We believe that it is important to draw students' attention to the similarities and differences among the tests, emphasizing the details of the stimuli, the ability of different tests to tap similar factors, the style of administration, and so on. Students should be taught the relevance of the variables they are measuring and scoring for each test. Otherwise, their administration is often rote and meaningless. For example, it makes little sense to students to learn to do a Rorschach Inquiry if they are not first acquainted with the relevance of the variables scored. Therefore, conceptualization of the perceptual, communicative, and representational aspects of perceiving the inkblots, and any other stimuli, for that matter, must first be discussed. We recommend beginning with stimuli other than the test stimuli, in order to demonstrate that aspects of the stimuli to which we ask patients to respond are no different from aspects of ordinary, real-life stimuli.
In our opinion, the most important function of this first course is to discuss the reasons each test was chosen to be studied and to help students become proficient in the administration, scoring, and initial interpretation of each test. Once students have mastered test administration, the instructor should begin to emphasize the establishment of rapport with the patient, which involves knowing the directions well enough to focus on the patient rather than on one's manual.
The introductory course usually has an assigned laboratory section, in which students practice with volunteer subjects to improve proficiency. Checkouts with volunteer subjects or with the instructor are routine. Students must be able to administer the tests smoothly and in an error-free manner and then score them properly before moving on to the next course.
In many programs students are required to administer, score, and begin to interpret several of each test they are learning. The number of practice protocols varies considerably, but it is typical to require two or three, depending on each student's level of proficiency. In the classroom there should be discussion of the psychometric properties and the research findings for each test and a discussion of the systematic administration and scoring errors produced by students.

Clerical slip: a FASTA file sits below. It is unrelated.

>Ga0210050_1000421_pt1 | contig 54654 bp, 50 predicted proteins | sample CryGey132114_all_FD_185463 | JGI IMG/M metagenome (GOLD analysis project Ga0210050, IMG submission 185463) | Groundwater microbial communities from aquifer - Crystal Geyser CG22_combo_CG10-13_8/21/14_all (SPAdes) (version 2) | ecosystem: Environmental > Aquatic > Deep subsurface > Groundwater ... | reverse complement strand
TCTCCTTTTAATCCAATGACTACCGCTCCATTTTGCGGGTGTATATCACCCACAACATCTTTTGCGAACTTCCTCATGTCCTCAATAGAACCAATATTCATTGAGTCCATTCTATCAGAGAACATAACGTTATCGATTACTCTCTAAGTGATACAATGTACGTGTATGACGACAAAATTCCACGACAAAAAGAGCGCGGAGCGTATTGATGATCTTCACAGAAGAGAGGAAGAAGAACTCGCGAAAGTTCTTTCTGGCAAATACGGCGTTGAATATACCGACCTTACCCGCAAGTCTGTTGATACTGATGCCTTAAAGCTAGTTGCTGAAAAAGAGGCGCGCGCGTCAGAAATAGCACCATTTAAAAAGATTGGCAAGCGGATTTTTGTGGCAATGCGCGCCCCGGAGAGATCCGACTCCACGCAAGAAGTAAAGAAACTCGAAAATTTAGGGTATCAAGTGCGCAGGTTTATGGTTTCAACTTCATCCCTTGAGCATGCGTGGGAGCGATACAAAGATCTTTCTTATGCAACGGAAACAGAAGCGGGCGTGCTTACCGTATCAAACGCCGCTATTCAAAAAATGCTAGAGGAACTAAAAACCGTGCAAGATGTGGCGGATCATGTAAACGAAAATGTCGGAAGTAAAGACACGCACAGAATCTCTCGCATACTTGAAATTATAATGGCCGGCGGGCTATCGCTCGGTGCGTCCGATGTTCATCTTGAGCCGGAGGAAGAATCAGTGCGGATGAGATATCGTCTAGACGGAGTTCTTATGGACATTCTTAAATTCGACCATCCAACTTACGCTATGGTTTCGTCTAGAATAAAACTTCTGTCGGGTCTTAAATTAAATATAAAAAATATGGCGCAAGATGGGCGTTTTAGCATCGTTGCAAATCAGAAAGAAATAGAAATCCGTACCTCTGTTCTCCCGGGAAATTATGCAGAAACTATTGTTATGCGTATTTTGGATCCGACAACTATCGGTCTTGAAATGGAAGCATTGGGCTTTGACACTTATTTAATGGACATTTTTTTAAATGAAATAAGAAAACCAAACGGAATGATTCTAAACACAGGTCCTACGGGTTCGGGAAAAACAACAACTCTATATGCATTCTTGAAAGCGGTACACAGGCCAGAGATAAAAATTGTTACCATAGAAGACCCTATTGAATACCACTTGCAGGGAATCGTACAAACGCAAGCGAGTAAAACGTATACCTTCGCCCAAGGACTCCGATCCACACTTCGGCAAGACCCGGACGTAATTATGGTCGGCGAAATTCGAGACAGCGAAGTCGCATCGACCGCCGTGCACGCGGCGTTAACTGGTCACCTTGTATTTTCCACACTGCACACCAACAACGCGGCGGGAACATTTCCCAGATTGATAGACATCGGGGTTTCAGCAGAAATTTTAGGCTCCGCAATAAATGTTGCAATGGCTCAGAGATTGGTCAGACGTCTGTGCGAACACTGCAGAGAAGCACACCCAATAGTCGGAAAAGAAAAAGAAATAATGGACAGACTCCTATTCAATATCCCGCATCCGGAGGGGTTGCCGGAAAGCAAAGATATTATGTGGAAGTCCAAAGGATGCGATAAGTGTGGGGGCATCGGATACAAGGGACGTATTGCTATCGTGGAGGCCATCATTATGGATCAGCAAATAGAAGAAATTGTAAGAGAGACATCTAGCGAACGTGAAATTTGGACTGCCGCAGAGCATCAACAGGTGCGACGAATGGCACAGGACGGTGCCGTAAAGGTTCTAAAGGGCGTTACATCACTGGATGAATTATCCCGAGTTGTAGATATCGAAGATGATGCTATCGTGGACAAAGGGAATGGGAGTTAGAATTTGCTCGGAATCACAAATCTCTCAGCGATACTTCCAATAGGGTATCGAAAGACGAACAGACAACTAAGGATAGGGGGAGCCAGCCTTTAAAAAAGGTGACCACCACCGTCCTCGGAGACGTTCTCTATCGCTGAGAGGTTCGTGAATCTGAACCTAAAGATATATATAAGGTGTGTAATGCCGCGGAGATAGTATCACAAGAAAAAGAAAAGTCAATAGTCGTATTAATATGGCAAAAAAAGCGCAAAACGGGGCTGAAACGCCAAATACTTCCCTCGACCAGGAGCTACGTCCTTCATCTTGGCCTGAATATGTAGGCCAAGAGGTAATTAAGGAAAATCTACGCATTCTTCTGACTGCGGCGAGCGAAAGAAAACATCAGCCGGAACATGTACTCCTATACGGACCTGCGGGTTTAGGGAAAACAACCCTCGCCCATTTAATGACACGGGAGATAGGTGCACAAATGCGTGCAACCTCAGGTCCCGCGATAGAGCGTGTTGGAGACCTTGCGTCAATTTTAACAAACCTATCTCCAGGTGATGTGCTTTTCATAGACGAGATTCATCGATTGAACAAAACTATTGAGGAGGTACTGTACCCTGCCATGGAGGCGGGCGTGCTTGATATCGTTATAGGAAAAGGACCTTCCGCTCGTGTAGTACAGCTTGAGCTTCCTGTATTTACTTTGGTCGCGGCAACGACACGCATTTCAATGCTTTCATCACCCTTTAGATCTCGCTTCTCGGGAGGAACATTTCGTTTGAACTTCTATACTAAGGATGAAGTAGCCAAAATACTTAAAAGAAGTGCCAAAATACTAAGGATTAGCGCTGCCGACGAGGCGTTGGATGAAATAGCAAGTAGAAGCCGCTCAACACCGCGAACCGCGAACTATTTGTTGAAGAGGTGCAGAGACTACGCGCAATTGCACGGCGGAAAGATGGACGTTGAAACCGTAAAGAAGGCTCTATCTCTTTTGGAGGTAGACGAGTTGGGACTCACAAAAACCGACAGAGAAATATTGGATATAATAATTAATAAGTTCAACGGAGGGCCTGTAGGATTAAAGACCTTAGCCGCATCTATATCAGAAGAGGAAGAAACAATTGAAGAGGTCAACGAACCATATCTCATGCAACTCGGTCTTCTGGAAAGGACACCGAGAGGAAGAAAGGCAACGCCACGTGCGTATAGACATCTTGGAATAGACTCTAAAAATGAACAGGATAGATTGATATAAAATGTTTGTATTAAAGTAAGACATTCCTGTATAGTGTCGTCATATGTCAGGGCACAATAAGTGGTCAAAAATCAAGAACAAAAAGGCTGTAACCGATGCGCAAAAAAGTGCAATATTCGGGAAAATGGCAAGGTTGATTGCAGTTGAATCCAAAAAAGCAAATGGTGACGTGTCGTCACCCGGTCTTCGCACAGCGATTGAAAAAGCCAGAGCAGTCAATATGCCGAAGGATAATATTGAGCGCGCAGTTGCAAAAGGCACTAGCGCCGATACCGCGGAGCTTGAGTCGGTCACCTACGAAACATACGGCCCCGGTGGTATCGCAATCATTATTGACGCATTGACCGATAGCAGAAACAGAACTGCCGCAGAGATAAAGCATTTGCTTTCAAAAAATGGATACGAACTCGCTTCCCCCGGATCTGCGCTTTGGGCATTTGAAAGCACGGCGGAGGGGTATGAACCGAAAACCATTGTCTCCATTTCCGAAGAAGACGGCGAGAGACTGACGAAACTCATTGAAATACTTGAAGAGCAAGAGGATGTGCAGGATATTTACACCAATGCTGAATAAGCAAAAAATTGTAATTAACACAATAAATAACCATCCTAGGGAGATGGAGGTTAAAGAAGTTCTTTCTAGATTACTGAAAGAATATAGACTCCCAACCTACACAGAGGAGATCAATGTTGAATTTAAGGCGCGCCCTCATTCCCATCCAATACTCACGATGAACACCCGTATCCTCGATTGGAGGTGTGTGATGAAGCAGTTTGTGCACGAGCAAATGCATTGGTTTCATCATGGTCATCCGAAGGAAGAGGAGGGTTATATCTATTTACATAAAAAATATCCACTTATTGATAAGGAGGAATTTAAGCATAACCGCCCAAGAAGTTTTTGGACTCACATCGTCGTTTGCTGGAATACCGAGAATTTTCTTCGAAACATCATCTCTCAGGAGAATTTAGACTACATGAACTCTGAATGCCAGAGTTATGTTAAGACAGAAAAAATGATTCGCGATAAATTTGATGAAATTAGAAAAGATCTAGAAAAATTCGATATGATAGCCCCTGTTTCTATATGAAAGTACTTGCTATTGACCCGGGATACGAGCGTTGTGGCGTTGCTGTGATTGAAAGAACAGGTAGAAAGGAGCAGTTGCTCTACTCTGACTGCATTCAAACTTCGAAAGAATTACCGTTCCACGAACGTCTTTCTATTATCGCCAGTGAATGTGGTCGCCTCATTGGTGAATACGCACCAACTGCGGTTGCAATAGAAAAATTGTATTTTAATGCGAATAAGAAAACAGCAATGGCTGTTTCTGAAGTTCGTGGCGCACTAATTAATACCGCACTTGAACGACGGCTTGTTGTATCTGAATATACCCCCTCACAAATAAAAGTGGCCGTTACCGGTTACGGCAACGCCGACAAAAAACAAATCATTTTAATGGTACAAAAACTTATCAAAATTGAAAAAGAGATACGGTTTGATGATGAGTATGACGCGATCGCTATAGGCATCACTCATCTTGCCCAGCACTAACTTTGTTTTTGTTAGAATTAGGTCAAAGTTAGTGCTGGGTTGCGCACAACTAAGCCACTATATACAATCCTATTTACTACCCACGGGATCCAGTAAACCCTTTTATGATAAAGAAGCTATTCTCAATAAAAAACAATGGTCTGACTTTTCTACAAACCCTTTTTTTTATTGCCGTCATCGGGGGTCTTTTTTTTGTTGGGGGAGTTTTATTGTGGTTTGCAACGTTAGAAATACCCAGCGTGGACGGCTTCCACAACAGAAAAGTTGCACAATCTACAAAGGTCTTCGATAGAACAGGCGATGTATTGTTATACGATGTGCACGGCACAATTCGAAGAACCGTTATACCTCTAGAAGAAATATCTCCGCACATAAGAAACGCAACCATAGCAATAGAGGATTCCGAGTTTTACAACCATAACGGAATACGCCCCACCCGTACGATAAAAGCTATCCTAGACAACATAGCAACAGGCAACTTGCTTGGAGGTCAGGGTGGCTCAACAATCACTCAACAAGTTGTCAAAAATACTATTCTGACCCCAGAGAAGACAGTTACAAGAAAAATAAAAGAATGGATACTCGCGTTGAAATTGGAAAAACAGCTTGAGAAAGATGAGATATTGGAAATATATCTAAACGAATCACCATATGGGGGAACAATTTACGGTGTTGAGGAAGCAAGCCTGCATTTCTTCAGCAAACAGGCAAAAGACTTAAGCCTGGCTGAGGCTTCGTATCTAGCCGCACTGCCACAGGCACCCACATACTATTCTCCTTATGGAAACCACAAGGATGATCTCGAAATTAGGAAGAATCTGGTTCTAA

Students should be taught that each type of data collected in an assessment has its strengths and its weaknesses. For example, observational and history data are especially helpful in assessment, but these sources can also be quite misleading. Anyone who has done marital therapy or custody evaluations has experienced a situation in which each spouse's story sounds quite plausible, but the husband and the wife tell opposite stories. Such are the limitations of history and observational data. People typically act differently in different situations, and they interpret their behaviors and intentions, and the behaviors and intentions of others, from their own biased vantage points. It soon becomes obvious that additional methods of understanding people are necessary in order to avoid the types of errors described above. Adding test data to the history and observational data should increase the accuracy of the assessment and can allow access to other key variables involved in knowing another person. However, test-derived data also contain sources of error, and at times they are also distorted by extratest effects or by impression management attempts, but many tests include systematic methods of determining test-taking attitude and the kind and degree of impression management attempted. Students should be taught that because no assessment method is error-free and no test, by itself, is comprehensive, it is important to use a number of assessment methods and a number of different types of tests and to aggregate and integrate them in order to answer referral questions adequately and to obtain a meaningful picture of the person assessed. This orientation leads the students directly to the advanced assessment course.